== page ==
Here are three poems in which Browning explores the theme of relationships between men and women. Note that he uses the male's point of view in each. He approaches this theme by exploring the psychological workings of the male, including contemplation of love itself, but also insecurity, neuroses and even psychosis.
Browning is often cited as the one who perfected the dramatic monologue, a poetic technique in which a speaker addresses another unknown person, sometimes himself, or a real person as in the case with "My Last Duchess." Often, if the person addressed is there with the speaker, we never hear that person speak. The dramatic monologue then focuses all attention on the words (and thoughts) of the speaker. In "My Last Duchess," we have the Duke addressing an agent who has arranged his second marriage. The Duke discusses his dead wife, noting her faults but since it comes from the Duke, the reader is left to wonder if he is being honest. He seems to convey that the Duchess was a flirt.
A heart--how shall I say?--too soon made glad,
Too easily impressed; she like whate'er
She looked on, and her looks went everywhere. (21-24)
However, remember that we don't know the Duke's past and we can only interpret his character from what he says about the paintings and memories of his wife. Consider the fact that he was overseeing Pandolf's work and later in the poem, he tells the agent to notice his sculpture of Neptune. He likens the painting of his late wife "as if alive" (and thereby, his wife herself when she was alive) to other works of art, things he considers possessions. Was she flirtatious or was he possessive and jealous?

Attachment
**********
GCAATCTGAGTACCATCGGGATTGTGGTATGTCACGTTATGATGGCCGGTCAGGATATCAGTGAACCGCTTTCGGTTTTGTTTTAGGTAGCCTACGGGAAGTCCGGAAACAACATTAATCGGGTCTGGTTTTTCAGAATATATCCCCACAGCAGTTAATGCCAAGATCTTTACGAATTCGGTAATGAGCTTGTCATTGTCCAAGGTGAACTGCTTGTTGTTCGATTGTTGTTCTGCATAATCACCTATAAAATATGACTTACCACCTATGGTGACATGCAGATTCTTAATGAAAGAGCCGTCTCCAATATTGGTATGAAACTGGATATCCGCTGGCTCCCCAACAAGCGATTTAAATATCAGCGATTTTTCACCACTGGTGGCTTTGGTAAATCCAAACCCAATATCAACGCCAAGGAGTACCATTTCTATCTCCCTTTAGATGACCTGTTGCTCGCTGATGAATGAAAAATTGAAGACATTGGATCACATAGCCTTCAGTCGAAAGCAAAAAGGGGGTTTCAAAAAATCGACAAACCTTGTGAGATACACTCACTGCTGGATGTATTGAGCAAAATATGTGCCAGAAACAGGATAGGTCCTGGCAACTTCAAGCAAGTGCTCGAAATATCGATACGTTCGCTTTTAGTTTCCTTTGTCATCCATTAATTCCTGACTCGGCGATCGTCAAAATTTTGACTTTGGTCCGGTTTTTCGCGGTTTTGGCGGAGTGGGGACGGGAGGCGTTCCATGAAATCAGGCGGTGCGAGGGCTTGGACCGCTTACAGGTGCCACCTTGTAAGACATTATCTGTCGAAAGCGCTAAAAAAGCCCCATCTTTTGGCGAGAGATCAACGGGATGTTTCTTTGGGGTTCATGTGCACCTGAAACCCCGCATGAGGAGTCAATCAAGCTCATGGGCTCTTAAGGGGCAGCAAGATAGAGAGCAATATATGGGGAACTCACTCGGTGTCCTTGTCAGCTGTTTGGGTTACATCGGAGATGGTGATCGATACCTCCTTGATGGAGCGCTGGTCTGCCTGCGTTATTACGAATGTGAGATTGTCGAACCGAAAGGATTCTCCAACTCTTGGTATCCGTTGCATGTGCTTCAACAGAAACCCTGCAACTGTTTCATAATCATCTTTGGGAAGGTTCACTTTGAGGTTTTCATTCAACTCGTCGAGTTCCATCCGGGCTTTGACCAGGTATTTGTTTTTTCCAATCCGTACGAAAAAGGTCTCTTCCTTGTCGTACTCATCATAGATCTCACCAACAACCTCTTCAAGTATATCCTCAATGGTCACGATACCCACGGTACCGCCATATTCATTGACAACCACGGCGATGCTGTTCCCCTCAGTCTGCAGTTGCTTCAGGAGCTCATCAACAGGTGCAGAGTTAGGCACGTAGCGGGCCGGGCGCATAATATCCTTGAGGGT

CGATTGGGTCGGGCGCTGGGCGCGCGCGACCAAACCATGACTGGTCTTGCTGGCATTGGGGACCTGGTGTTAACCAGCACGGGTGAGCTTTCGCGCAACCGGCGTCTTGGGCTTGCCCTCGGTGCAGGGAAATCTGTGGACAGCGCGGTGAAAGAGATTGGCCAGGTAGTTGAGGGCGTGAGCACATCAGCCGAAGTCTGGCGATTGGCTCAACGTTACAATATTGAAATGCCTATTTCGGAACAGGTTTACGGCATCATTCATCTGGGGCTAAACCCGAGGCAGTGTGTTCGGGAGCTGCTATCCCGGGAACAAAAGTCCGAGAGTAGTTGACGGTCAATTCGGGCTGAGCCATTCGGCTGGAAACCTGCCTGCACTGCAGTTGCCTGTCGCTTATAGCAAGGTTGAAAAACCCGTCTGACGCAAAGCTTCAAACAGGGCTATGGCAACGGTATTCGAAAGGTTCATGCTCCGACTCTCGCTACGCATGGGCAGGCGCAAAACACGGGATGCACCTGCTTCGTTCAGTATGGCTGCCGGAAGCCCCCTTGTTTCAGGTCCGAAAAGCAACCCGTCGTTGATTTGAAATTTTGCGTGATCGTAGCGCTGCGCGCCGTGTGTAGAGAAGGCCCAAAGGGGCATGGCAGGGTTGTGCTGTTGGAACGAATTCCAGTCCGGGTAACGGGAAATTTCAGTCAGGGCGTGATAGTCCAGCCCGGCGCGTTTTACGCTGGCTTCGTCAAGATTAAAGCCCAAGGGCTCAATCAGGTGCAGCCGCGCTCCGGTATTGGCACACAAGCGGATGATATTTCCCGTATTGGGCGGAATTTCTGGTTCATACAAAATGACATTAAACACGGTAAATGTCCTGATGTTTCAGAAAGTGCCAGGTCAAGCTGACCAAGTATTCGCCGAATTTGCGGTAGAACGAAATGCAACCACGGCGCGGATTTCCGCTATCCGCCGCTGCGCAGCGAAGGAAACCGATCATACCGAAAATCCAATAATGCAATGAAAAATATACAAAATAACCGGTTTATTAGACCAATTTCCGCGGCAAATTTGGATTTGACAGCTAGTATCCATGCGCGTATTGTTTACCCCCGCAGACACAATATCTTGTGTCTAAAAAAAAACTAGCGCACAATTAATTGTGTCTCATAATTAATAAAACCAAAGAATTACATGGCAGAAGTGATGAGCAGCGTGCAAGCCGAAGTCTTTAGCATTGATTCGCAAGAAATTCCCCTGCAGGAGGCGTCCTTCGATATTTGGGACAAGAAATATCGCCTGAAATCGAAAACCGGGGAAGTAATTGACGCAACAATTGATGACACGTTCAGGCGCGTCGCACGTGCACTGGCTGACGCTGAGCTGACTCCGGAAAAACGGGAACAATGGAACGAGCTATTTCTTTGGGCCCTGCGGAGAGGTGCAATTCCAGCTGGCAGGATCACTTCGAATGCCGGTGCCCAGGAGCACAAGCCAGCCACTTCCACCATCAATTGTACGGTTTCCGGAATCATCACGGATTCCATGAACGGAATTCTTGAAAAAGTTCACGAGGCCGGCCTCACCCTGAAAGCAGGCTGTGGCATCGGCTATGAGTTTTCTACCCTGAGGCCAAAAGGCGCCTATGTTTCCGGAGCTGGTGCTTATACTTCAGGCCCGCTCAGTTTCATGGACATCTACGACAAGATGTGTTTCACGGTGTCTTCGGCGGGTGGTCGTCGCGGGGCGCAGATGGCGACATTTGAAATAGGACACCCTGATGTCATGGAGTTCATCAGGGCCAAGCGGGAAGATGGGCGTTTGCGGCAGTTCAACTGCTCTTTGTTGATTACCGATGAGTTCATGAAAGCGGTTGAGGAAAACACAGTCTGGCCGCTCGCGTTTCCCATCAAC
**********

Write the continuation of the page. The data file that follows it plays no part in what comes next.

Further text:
In "Porphyria's Lover," we have another speaker who paints quite a romantic scene only to interrupt it with Porphyria's murder. In this poem, the reader is left to decide if the speaker is insane, a liar, or if by some stretch of the imagination he is justified for killing her. Whatever the interpretation, this poem is also a construction of the male psyche relative to a relationship with a woman. The poem comments on sex and violence and a power struggle between Porphyria and her lover. Early in the poem, she is active and he is passive. This of course changes with her murder. With "My Last Duchess" and "Porphyria's Lover," the window through which we observe relationships is through the man's psyche and this psyche is complicated by unstable emotion, mistrust and insecurity. It is a powerful, if not also disturbing, way of describing the problematic history of male-female relationships.
Browning's intent was not to condemn male-female relationships. Rather, he was interested in conflict and wanted to reveal the subjective, psychological complexities people go through when they are in love. In another dramatic monologue, "The Last Ride Together," the speaker deals with the end of a relationship with grace, appreciation and philosophical contemplation. This poem describes a male-female relationship in a more favorable light.